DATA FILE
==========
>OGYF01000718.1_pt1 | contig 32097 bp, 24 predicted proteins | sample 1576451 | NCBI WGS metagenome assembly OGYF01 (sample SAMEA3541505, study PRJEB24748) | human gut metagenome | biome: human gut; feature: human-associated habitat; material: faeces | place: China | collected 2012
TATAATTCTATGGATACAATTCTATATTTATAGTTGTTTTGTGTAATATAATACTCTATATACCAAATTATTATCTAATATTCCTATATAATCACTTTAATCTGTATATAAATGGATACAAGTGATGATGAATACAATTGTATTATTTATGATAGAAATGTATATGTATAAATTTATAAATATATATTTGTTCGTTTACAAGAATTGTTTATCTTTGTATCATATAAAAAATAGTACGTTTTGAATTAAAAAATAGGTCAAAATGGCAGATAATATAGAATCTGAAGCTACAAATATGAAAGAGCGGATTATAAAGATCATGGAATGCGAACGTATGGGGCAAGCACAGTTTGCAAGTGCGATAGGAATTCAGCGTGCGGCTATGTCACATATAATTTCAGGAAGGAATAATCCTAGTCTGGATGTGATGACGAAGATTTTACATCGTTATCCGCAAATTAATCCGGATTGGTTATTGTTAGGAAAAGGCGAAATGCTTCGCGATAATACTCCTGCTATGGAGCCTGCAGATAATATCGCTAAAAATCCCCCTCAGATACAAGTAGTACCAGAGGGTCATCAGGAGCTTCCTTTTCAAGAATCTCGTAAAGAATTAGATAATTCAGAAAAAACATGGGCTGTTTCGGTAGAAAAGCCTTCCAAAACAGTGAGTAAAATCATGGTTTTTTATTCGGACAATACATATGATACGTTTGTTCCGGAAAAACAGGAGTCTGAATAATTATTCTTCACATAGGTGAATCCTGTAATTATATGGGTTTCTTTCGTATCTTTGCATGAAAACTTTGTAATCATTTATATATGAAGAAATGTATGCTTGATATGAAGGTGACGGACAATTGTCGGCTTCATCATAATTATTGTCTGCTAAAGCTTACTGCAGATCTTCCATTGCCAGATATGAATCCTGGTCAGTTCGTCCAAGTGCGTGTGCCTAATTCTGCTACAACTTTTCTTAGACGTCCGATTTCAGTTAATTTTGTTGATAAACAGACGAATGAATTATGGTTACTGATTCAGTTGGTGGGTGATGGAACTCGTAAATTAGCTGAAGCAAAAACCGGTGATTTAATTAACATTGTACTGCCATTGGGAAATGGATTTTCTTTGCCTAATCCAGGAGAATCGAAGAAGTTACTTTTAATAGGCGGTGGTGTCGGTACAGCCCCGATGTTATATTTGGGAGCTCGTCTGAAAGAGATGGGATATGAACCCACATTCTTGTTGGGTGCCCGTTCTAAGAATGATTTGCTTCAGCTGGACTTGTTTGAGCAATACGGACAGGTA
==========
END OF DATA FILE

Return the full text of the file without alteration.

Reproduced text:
>OGYF01000718.1_pt1 | contig 32097 bp, 24 predicted proteins | sample 1576451 | NCBI WGS metagenome assembly OGYF01 (sample SAMEA3541505, study PRJEB24748) | human gut metagenome | biome: human gut; feature: human-associated habitat; material: faeces | place: China | collected 2012
TATAATTCTATGGATACAATTCTATATTTATAGTTGTTTTGTGTAATATAATACTCTATATACCAAATTATTATCTAATATTCCTATATAATCACTTTAATCTGTATATAAATGGATACAAGTGATGATGAATACAATTGTATTATTTATGATAGAAATGTATATGTATAAATTTATAAATATATATTTGTTCGTTTACAAGAATTGTTTATCTTTGTATCATATAAAAAATAGTACGTTTTGAATTAAAAAATAGGTCAAAATGGCAGATAATATAGAATCTGAAGCTACAAATATGAAAGAGCGGATTATAAAGATCATGGAATGCGAACGTATGGGGCAAGCACAGTTTGCAAGTGCGATAGGAATTCAGCGTGCGGCTATGTCACATATAATTTCAGGAAGGAATAATCCTAGTCTGGATGTGATGACGAAGATTTTACATCGTTATCCGCAAATTAATCCGGATTGGTTATTGTTAGGAAAAGGCGAAATGCTTCGCGATAATACTCCTGCTATGGAGCCTGCAGATAATATCGCTAAAAATCCCCCTCAGATACAAGTAGTACCAGAGGGTCATCAGGAGCTTCCTTTTCAAGAATCTCGTAAAGAATTAGATAATTCAGAAAAAACATGGGCTGTTTCGGTAGAAAAGCCTTCCAAAACAGTGAGTAAAATCATGGTTTTTTATTCGGACAATACATATGATACGTTTGTTCCGGAAAAACAGGAGTCTGAATAATTATTCTTCACATAGGTGAATCCTGTAATTATATGGGTTTCTTTCGTATCTTTGCATGAAAACTTTGTAATCATTTATATATGAAGAAATGTATGCTTGATATGAAGGTGACGGACAATTGTCGGCTTCATCATAATTATTGTCTGCTAAAGCTTACTGCAGATCTTCCATTGCCAGATATGAATCCTGGTCAGTTCGTCCAAGTGCGTGTGCCTAATTCTGCTACAACTTTTCTTAGACGTCCGATTTCAGTTAATTTTGTTGATAAACAGACGAATGAATTATGGTTACTGATTCAGTTGGTGGGTGATGGAACTCGTAAATTAGCTGAAGCAAAAACCGGTGATTTAATTAACATTGTACTGCCATTGGGAAATGGATTTTCTTTGCCTAATCCAGGAGAATCGAAGAAGTTACTTTTAATAGGCGGTGGTGTCGGTACAGCCCCGATGTTATATTTGGGAGCTCGTCTGAAAGAGATGGGATATGAACCCACATTCTTGTTGGGTGCCCGTTCTAAGAATGATTTGCTTCAGCTGGACTTGTTTGAGCAATACGGACAGGTA